Connect with us

email or +441332516254


23rd April - 4th May 2018


Leader: Richard Foster

Max group size: 8

Note: Can be combined with our East China tour.


The island of Taiwan in the South China Sea has diverse habitats ranging from humid lowland forest through to a densely forested, mountainous interior, to unique coniferous forests and with peaks towering over 3000 meters where alpine grasslands predominate. Matching the diverse habitats, recent taxonomic changes now boost the tally to over 30 island endemics including two spectacular endemic pheasants, Taiwan Partridge, Taiwan Wren Babbler, Steere’s Liocichla, smart Collared Bush Robin and the diminutive but stunning Flamecrest. We will also visit off-shore Lanyu island where the endemic Lanyu Scops Owl plus breeding Japanese Paradise Flycatcher can be found, and make special efforts to see breeding Fairy Pittas which will be setting up territories having just returned to their breeding grounds in the Taiwanese lowlands.

Day 1:
International arrivals into Taipei Taoyuan Airport. We will stay overnight in a nearby hotel.

Day 2:
We stop first in the forests at the nearby Shrmen Reservoir to search for our first endemics in the form of Taiwan Whistling Thrush, Taiwan Barbet, Taiwan Bamboo-Partridge and the colourful Taiwan Blue Magpie before heading up into the cool forests of the mountainous interior of the island. The beautiful mixed forests and spectacular scenery of Dasyueshan will be our home for a three night stay and the start of our endemic quest.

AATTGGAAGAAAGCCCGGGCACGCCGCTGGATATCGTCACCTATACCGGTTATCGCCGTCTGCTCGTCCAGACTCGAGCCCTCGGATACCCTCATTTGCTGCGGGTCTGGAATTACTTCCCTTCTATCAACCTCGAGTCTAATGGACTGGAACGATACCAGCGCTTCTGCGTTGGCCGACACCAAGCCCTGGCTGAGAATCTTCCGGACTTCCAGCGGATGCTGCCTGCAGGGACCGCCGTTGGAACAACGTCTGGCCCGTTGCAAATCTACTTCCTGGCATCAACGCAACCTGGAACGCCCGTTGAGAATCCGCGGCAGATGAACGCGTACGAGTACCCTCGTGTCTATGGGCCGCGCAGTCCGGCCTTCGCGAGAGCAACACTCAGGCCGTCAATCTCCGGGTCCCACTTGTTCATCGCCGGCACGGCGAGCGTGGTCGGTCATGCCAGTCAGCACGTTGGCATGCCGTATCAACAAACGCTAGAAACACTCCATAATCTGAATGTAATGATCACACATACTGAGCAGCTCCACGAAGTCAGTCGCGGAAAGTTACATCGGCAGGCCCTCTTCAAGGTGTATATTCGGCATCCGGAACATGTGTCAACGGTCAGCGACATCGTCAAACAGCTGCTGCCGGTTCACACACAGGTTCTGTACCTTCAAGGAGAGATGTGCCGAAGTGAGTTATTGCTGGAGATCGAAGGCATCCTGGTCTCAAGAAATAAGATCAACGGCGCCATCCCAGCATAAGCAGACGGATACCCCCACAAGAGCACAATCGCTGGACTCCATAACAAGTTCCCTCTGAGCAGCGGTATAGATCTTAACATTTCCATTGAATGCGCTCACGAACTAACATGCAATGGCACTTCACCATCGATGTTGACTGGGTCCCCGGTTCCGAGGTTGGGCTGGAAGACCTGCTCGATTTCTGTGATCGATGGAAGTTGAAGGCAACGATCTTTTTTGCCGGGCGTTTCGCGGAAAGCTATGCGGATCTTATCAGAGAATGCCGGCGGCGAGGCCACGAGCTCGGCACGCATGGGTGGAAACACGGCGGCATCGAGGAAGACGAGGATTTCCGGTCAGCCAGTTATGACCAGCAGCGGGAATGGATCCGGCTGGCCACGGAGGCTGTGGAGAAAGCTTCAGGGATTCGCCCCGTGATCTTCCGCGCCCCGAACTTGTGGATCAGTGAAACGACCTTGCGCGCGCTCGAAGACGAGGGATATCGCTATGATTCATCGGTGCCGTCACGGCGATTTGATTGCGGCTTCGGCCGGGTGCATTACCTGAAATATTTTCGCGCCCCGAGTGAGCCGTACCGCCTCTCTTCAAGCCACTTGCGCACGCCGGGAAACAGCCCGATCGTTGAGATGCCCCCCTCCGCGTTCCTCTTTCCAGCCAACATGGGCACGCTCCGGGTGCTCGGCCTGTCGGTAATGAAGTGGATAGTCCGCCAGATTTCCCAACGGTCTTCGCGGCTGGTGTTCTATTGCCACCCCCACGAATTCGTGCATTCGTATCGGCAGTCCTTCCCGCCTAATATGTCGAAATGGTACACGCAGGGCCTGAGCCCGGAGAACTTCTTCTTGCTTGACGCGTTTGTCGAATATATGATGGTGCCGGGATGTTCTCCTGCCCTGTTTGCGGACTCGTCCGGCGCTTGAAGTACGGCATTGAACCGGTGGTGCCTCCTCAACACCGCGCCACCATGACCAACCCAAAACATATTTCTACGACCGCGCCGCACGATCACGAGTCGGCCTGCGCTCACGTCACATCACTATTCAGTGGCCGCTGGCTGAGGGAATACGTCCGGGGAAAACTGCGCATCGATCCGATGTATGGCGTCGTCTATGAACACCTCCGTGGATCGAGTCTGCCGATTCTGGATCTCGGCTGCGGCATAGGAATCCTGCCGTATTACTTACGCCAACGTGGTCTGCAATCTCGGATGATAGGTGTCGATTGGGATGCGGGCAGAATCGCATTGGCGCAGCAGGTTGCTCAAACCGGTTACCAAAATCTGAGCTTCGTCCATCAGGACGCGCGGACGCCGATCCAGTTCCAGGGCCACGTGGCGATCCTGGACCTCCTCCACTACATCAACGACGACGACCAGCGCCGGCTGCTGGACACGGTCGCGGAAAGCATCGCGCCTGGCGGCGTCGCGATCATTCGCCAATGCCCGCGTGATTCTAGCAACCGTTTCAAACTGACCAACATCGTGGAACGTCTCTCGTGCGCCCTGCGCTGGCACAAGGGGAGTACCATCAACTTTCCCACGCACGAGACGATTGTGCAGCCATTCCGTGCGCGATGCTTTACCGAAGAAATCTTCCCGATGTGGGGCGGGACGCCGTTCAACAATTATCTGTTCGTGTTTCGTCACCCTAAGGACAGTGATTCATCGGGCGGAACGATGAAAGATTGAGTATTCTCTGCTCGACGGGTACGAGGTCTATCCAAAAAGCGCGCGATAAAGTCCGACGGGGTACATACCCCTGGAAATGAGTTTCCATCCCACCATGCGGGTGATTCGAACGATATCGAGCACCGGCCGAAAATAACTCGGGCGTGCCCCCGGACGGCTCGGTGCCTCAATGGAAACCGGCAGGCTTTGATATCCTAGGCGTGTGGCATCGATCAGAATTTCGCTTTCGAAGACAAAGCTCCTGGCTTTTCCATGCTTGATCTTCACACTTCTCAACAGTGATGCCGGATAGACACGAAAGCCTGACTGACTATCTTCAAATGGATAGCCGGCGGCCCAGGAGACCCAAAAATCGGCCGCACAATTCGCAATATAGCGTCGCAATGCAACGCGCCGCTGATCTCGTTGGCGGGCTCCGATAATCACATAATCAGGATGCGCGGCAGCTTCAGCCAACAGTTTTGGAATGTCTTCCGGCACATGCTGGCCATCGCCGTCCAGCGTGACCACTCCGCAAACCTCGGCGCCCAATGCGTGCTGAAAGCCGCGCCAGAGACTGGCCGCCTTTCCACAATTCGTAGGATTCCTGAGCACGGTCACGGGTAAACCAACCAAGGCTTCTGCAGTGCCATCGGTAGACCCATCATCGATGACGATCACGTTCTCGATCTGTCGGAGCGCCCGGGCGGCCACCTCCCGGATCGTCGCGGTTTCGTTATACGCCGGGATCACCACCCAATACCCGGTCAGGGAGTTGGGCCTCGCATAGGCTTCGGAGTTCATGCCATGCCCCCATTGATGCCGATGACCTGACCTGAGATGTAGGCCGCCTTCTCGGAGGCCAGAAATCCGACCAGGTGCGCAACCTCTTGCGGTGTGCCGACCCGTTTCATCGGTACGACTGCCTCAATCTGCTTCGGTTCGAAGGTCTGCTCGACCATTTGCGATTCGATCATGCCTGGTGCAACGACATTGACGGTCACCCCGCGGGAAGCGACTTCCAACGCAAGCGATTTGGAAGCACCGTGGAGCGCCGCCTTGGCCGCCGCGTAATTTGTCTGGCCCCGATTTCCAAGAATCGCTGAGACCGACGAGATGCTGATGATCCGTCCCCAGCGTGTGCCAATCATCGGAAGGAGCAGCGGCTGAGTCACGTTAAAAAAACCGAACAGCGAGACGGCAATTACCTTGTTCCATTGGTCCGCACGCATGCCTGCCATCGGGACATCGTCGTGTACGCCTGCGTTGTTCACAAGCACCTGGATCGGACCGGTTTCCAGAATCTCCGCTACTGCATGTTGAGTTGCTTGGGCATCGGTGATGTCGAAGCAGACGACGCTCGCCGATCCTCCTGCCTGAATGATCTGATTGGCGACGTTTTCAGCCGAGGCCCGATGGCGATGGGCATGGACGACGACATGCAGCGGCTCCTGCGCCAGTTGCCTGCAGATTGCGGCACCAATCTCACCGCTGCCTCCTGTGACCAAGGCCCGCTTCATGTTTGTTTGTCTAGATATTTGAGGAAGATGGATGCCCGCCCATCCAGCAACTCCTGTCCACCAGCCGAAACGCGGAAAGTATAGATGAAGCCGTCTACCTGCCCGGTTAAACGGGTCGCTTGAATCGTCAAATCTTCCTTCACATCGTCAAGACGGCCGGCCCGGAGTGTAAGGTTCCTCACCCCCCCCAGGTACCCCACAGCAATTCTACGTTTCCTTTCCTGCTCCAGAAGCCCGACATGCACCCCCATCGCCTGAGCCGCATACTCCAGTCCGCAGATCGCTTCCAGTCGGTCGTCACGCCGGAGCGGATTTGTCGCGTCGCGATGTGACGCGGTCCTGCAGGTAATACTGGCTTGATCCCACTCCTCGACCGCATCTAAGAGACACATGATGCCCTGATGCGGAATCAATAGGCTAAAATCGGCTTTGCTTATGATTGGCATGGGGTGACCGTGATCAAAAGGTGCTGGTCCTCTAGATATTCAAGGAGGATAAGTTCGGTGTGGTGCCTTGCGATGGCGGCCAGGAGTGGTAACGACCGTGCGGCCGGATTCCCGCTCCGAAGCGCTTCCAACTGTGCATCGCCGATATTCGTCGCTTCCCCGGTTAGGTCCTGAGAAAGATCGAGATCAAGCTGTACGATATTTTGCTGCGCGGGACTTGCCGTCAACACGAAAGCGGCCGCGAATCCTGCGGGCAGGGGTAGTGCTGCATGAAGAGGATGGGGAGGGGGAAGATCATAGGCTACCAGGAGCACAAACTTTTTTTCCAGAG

Days 3-4:
We spend two full days at Dasyueshan which is a home to a great many of Taiwan’s endemics but we will be looking in particular for the two spectacular endemic pheasants which are frequently found along the roadsides here; Swinhoe’s and Mikado Pheasants, while the shy Taiwan Partridge is also common here and with the Taiwan Bamboo-Partridge completes the galliform set. We will also be on the lookout for Taiwan Shortwing, Taiwan Wren Babbler, Taiwan Fulvetta, Flamecrest, Steere’s Liocichla and the striking white-headed taxon of Island Thrush which is a likely future split. Also Taiwan Bush Warbler, Taiwan Yuhina, Little Forktail, Steere’s Liocichla, Taiwan Sibia and Taiwan Barwing while cute Taiwan Wren Babbler and Snowy-browed Flycatcher entertain us in the understory. Mixed flocks here might also contain Vivid Niltava (again, a likely endemic split), Yellow Tit, Rufous-faced Warbler, and Brown Bullfinch. The mixed broadleaf forests here should hopefully reveal both Rufous-crowned and Rusty Laughingthrushes as well as Ashy Woodpigeon. Nights at Dasyueshan.

Day 5:
After a final morning at Dasyueshan with Striated Prinia, Brownish-flanked Bush-warbler, and nearby Guguan for Chestnut-bellied Tit, Malayan Night-heron, and Brown Dipper we travel to Aogu Wetland on the SW coast where our targets will include Black-faced Spoonbill, Oriental Stork, and Asian Dowitcher. No doubt Gray-throated Martins, Striated Swallows, Oriental Skylarks will be around. Overnight at Budai.

Day 6: